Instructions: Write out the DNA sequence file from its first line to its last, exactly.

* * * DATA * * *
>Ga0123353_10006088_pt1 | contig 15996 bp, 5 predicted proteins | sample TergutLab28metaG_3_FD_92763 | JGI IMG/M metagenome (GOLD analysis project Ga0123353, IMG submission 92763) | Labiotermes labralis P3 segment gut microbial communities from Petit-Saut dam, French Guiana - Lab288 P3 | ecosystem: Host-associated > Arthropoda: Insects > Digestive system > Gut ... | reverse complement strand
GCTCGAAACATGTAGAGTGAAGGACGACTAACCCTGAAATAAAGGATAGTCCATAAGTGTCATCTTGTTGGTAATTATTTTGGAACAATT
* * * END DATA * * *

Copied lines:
>Ga0123353_10006088_pt1 | contig 15996 bp, 5 predicted proteins | sample TergutLab28metaG_3_FD_92763 | JGI IMG/M metagenome (GOLD analysis project Ga0123353, IMG submission 92763) | Labiotermes labralis P3 segment gut microbial communities from Petit-Saut dam, French Guiana - Lab288 P3 | ecosystem: Host-associated > Arthropoda: Insects > Digestive system > Gut ... | reverse complement strand
GCTCGAAACATGTAGAGTGAAGGACGACTAACCCTGAAATAAAGGATAGTCCATAAGTGTCATCTTGTTGGTAATTATTTTGGAACAATT